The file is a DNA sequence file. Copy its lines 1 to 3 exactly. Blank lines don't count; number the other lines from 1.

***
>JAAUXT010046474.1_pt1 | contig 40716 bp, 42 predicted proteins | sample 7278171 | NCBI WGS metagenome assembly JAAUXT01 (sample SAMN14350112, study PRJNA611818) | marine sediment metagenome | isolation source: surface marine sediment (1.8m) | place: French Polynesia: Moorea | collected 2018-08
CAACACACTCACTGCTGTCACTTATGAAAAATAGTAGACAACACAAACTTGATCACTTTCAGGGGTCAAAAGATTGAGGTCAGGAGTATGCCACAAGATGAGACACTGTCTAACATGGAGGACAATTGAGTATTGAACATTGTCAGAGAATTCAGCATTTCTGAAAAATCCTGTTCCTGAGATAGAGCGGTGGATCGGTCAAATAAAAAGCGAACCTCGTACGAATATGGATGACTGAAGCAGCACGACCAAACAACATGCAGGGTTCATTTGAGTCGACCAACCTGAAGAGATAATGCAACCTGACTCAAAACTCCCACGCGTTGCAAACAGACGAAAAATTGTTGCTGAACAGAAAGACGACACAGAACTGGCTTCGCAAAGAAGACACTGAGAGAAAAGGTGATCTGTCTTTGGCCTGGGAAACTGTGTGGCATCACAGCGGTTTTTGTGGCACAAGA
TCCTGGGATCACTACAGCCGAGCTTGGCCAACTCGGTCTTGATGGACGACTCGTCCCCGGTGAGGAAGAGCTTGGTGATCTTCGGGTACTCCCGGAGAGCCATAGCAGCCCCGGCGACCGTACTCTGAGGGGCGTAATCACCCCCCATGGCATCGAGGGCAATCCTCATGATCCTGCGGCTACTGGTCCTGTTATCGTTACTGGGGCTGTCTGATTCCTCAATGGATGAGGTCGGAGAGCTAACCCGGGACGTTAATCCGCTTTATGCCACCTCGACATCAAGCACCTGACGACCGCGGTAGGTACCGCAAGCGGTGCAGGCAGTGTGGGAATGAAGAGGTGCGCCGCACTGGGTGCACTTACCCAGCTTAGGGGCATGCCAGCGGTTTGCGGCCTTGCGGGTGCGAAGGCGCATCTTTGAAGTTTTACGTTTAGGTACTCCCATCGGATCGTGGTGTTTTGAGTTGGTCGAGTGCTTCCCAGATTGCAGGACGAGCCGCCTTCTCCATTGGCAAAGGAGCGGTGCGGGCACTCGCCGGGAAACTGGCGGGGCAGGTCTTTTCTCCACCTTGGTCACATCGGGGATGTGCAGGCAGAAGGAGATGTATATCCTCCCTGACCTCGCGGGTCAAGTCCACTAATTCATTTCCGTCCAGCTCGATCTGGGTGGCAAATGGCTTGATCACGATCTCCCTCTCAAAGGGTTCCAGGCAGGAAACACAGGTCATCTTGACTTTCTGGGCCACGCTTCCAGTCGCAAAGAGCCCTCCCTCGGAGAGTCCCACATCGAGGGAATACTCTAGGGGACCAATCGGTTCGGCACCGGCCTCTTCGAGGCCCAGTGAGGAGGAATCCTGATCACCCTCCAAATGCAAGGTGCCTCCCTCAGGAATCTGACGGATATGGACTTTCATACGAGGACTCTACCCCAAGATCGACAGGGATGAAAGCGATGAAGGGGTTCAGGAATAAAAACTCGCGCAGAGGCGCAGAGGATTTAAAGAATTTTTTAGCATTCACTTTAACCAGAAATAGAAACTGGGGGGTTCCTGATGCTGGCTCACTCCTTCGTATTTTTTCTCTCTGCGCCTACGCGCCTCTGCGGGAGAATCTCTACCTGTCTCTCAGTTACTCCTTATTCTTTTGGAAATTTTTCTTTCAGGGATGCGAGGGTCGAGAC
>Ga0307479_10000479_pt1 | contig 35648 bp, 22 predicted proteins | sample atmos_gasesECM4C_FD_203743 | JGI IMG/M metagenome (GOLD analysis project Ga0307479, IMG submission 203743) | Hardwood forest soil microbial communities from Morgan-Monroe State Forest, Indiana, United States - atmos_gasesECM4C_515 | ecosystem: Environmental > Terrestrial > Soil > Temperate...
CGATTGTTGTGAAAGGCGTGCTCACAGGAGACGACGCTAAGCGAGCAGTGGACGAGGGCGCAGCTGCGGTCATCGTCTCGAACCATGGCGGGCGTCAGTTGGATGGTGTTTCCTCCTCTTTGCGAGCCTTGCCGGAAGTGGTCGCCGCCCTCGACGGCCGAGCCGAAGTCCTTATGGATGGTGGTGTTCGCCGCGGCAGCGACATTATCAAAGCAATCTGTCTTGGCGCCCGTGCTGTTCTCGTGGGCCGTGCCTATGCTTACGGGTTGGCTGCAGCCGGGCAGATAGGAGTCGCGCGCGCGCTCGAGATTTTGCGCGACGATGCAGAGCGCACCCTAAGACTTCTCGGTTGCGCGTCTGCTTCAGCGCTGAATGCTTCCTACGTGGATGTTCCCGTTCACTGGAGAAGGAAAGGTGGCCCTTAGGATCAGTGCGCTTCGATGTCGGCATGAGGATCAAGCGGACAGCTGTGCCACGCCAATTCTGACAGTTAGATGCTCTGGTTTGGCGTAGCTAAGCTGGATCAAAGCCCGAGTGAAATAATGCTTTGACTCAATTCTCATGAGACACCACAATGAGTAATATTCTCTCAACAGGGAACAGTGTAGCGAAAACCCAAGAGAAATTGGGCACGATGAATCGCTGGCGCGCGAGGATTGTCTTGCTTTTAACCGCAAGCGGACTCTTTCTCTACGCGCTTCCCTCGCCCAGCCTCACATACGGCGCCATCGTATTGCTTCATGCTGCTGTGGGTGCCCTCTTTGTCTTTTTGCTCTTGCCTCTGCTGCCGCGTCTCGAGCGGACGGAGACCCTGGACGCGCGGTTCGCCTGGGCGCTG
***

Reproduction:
>JAAUXT010046474.1_pt1 | contig 40716 bp, 42 predicted proteins | sample 7278171 | NCBI WGS metagenome assembly JAAUXT01 (sample SAMN14350112, study PRJNA611818) | marine sediment metagenome | isolation source: surface marine sediment (1.8m) | place: French Polynesia: Moorea | collected 2018-08
CAACACACTCACTGCTGTCACTTATGAAAAATAGTAGACAACACAAACTTGATCACTTTCAGGGGTCAAAAGATTGAGGTCAGGAGTATGCCACAAGATGAGACACTGTCTAACATGGAGGACAATTGAGTATTGAACATTGTCAGAGAATTCAGCATTTCTGAAAAATCCTGTTCCTGAGATAGAGCGGTGGATCGGTCAAATAAAAAGCGAACCTCGTACGAATATGGATGACTGAAGCAGCACGACCAAACAACATGCAGGGTTCATTTGAGTCGACCAACCTGAAGAGATAATGCAACCTGACTCAAAACTCCCACGCGTTGCAAACAGACGAAAAATTGTTGCTGAACAGAAAGACGACACAGAACTGGCTTCGCAAAGAAGACACTGAGAGAAAAGGTGATCTGTCTTTGGCCTGGGAAACTGTGTGGCATCACAGCGGTTTTTGTGGCACAAGA
TCCTGGGATCACTACAGCCGAGCTTGGCCAACTCGGTCTTGATGGACGACTCGTCCCCGGTGAGGAAGAGCTTGGTGATCTTCGGGTACTCCCGGAGAGCCATAGCAGCCCCGGCGACCGTACTCTGAGGGGCGTAATCACCCCCCATGGCATCGAGGGCAATCCTCATGATCCTGCGGCTACTGGTCCTGTTATCGTTACTGGGGCTGTCTGATTCCTCAATGGATGAGGTCGGAGAGCTAACCCGGGACGTTAATCCGCTTTATGCCACCTCGACATCAAGCACCTGACGACCGCGGTAGGTACCGCAAGCGGTGCAGGCAGTGTGGGAATGAAGAGGTGCGCCGCACTGGGTGCACTTACCCAGCTTAGGGGCATGCCAGCGGTTTGCGGCCTTGCGGGTGCGAAGGCGCATCTTTGAAGTTTTACGTTTAGGTACTCCCATCGGATCGTGGTGTTTTGAGTTGGTCGAGTGCTTCCCAGATTGCAGGACGAGCCGCCTTCTCCATTGGCAAAGGAGCGGTGCGGGCACTCGCCGGGAAACTGGCGGGGCAGGTCTTTTCTCCACCTTGGTCACATCGGGGATGTGCAGGCAGAAGGAGATGTATATCCTCCCTGACCTCGCGGGTCAAGTCCACTAATTCATTTCCGTCCAGCTCGATCTGGGTGGCAAATGGCTTGATCACGATCTCCCTCTCAAAGGGTTCCAGGCAGGAAACACAGGTCATCTTGACTTTCTGGGCCACGCTTCCAGTCGCAAAGAGCCCTCCCTCGGAGAGTCCCACATCGAGGGAATACTCTAGGGGACCAATCGGTTCGGCACCGGCCTCTTCGAGGCCCAGTGAGGAGGAATCCTGATCACCCTCCAAATGCAAGGTGCCTCCCTCAGGAATCTGACGGATATGGACTTTCATACGAGGACTCTACCCCAAGATCGACAGGGATGAAAGCGATGAAGGGGTTCAGGAATAAAAACTCGCGCAGAGGCGCAGAGGATTTAAAGAATTTTTTAGCATTCACTTTAACCAGAAATAGAAACTGGGGGGTTCCTGATGCTGGCTCACTCCTTCGTATTTTTTCTCTCTGCGCCTACGCGCCTCTGCGGGAGAATCTCTACCTGTCTCTCAGTTACTCCTTATTCTTTTGGAAATTTTTCTTTCAGGGATGCGAGGGTCGAGAC